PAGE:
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Peter Brötzmann (live at Café Oto)

Café Oto, London
19 February 2012

71 years old, and with the gravitas of a Prussian general contemplating one final glorious attack on Paris, free jazz saxophone legend Peter Brötzmann swings into Old London Town for a two night stand at Dalston’s Café Oto, E8’s achingly hip home of improvisation, experimentation and general squealing and freeping of every sort. Only a short hop, skip and jump from The Vortex, the difference between the audiences drawn by the two venues is immediately apparent: Oto-goers are a far more youthful and less beardy crowd than the elderly chin-strokers mostly present for a comparable event at The Vortex, an [post=evan-parker-live text=”Evan Parker”] gig, say.

For a start it’s packed. And I mean packed. There must be 200 or more people squeezed in, standing behind pillars here, sitting on the floor there, and that’s unparalleled for improv gig like this. And there are youngsters! Without beards! There are even women here, not something to be taken lightly in a scene that had traditionally tended towards the heavily male. In short, the joint is jumping, and, whether ever single person here has been drawn by full awareness Brötzmann’s awesome back catalogue or heavyweight reputation or not, that feels like a good thing. In an age when The Market™ can crush everything non-commercial in its path like a steamroller condemning a hedgehog to two dimensions, the fact that two hours of intense, un-radio friendly, non-unit shifting music can attract a young, attentive audience fills one with hope that a massively important musical form is not totally moribund, but can live on lo unto the generations. Credit for that has to go to the owners of Oto who have done such a great job of putting the venue well and truly onto the map, and to performers like Brötzmann who haven’t hung up their horns, but turn out to ‘pass it on’.

At the risk of sounding disrespectful to the fallen, to paraphrase Laurence Binyon’s Ode to Remembrance, “Brötzmann shall grow not old, as we that are left grow old: Age shall not weary him, nor the years condemn. At the going down of the sun and in the morning, We will remember him.” Over three-score years and ten he may have on the clock, but damn, this man can still play the axe like a bastard. Joined by Paal Nilssen-Love on drums and Fred Lonberg-Holm on cello (and at times guitar), Brötzmann makes it apparent in no uncertain terms that his saxophone, like the title of his seminal 1968 recording, is still a machine gun. The first half, comprising two improvisations, is a colossal rampage through the improv jungle – Brötzmann’s sax going from 0 to 60 and back faster than Jenson Button’s McLaren MP4-26, Nilssen-Love’s hands moving so fast across his kit that they look like a hummingbird’s wings, and Lonberg-Holm, buried under his woolly hat, scrapping and hacking away at the cello like a man possessed. Brötzmann’s palate too seems immense, from passages where his lone sax notes hang spookily over almost Sonic Youth-style drumming with beaters, to an ‘everything set to kill’ assault in which all instruments are playing at their limits, the dynamic of the music seems utterly fluid, shifting first this way, then that, and inflected with styles that go far beyond merely the ‘trad free jazz’, a point that is fully brought home when Lonberg-Holm shifts to electric guitar, and brings something of the Keith Rowe into the mix. A mood of reverence, awe and enjoyment ripples through the room, surging along with the music, and, at one point, I kid you not, dancing breaks out. Dancing! At a Peter Brötzmann gig! The groover in question is wearing a huge knitted jumper with a daisy on it and is patently seven sheets to the wind, but she’s fucking dancing! Since my first improv gigs in Manchester’s then-vibrant late 1980s scene I’ve seen everyone from AMM to John Zorn (did you see what I did there?), but I’ve never seen anyone dancing. Amazing.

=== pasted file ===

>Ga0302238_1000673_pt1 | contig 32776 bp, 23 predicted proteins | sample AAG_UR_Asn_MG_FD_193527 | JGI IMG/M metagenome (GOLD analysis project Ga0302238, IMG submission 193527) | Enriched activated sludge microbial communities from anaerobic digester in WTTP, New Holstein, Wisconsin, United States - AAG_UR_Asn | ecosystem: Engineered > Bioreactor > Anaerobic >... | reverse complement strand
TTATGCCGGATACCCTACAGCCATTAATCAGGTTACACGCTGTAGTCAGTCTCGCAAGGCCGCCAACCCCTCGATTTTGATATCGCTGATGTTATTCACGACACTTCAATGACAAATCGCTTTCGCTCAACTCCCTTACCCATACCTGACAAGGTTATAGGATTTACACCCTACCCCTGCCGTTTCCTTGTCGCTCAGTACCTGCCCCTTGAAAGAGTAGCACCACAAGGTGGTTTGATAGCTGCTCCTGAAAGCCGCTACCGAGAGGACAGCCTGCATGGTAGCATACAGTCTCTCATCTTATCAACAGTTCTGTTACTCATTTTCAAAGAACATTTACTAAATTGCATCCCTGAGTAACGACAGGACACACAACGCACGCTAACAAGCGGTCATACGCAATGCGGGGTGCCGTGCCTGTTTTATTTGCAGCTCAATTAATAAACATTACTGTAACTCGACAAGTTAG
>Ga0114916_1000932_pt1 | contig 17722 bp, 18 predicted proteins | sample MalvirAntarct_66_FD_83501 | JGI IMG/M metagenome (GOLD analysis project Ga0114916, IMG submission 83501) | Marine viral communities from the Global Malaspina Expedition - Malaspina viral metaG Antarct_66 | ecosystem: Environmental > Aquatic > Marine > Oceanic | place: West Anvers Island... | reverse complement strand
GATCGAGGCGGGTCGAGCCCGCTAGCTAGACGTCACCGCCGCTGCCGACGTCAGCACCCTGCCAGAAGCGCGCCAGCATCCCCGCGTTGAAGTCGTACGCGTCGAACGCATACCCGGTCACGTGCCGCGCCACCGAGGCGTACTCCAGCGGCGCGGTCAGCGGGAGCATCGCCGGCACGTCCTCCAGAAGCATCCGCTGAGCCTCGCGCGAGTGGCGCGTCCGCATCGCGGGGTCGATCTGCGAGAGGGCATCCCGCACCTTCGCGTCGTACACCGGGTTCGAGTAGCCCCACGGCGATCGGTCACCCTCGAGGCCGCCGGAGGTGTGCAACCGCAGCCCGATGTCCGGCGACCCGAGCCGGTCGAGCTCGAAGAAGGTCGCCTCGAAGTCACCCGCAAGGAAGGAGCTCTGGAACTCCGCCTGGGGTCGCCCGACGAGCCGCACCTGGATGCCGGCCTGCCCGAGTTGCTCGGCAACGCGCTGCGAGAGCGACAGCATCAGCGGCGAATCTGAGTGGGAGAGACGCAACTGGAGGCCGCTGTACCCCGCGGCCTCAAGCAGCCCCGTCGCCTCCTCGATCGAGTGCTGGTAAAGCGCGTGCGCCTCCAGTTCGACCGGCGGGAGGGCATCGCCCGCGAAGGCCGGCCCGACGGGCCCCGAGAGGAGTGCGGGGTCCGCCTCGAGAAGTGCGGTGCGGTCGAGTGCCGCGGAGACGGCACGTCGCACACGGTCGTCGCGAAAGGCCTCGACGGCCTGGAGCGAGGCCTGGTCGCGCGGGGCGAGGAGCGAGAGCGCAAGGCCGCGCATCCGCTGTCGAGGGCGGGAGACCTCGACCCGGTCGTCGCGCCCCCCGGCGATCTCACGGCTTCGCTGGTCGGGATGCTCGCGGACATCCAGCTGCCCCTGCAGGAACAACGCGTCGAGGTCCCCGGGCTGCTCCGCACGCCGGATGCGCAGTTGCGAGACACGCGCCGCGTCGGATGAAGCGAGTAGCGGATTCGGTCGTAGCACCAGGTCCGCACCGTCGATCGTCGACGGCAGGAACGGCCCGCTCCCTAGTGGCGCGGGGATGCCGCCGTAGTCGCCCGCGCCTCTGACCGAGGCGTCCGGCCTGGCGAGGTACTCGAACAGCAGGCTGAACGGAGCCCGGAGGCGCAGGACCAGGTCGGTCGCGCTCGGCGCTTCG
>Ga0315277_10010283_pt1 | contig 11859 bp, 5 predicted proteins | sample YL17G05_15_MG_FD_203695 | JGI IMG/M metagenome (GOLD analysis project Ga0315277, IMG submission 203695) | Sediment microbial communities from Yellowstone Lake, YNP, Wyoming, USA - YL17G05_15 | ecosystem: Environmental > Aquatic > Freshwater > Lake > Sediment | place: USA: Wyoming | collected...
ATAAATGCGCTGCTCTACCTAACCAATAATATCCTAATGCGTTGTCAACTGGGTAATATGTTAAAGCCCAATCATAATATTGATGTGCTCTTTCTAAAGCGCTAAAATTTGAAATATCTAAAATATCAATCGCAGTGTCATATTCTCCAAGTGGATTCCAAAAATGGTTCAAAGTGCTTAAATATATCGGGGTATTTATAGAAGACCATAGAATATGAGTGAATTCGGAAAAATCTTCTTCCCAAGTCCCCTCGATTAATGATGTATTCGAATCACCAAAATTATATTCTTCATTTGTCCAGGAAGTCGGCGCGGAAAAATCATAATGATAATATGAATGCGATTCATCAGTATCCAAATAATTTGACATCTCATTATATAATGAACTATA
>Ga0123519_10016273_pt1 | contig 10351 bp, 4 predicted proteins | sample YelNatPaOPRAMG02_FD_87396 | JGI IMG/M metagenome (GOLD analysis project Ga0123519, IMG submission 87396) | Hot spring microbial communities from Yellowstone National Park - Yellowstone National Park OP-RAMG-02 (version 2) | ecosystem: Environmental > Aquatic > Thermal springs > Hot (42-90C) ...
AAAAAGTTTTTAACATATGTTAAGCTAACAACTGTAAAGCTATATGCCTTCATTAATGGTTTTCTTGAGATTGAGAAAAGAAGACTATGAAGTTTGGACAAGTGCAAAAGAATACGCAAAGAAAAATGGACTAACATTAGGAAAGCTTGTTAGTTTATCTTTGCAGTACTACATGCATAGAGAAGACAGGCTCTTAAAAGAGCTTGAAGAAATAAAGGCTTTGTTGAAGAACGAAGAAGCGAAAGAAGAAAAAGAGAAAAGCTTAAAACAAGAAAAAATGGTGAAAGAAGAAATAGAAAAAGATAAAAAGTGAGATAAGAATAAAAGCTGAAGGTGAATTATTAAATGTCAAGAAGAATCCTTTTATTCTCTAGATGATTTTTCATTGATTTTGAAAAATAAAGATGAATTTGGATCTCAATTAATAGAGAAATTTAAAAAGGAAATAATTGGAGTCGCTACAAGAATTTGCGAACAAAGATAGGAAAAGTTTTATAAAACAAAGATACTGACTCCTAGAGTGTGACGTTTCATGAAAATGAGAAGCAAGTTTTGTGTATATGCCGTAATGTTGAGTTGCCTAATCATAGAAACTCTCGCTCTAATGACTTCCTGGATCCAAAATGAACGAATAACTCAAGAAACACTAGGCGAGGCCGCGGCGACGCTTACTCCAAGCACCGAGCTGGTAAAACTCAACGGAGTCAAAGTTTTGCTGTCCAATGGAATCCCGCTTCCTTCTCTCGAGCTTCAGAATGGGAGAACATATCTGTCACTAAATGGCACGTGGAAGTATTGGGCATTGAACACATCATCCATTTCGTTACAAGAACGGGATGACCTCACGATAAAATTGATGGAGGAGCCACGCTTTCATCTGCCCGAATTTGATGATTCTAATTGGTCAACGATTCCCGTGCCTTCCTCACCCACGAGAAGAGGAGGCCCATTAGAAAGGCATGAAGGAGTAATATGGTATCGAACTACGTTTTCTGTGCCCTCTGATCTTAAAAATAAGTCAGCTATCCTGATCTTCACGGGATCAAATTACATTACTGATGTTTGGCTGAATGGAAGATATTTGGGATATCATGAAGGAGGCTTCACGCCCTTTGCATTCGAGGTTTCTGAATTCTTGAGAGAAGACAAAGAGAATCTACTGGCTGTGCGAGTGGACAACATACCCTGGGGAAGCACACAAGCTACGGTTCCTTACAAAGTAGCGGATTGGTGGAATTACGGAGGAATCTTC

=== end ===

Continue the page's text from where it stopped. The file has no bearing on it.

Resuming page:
After a short break the band are back, joined by venerable pianist Pat Thomas, whose jittering, plinking notes add another tonal layer to the already rich mixture. The four-piece play four improvisations, which ebb and flow like currents in a fast-flowing river: loud and quiet, in-yer-face and gossamer, beguiling and brutal. Brötzmann cut down new reeds faster and more often than any saxophonist I’ve ever seen, and hearing him play, it’s no wonder why. By the time that the band take their final bow and drift off towards the bar, the audience are agog, aglow and aghast. That was some set. The Meister himself is slowly packing up his kit, so, swallowing my English reserve, I buttonhole him for a quick chat, in German. Despite being quite loquacious in interview, in person he’s a man of few words, but smiles twice, once when I describe show as ausgezeichnet, and twice when I tell him to come back and play again soon.

In the current age, when the TV, the cinema, the radio and every other media outlet seem to be drowning in a torrent of lowest common denominator shit, the devil spawn of Peter Bazalgette and his verminous ilk, a night of challenging, uncompromising music, performed in a genuinely intimate and community-minded venue, packed to the gunnels with a friendly, responsive and up for it audience, this feels like something really special. Such flowerings may not happen every day, Peter Brötzmann can lead the charge anytime he wants, and that’s just fine with me.

-David Solomons-

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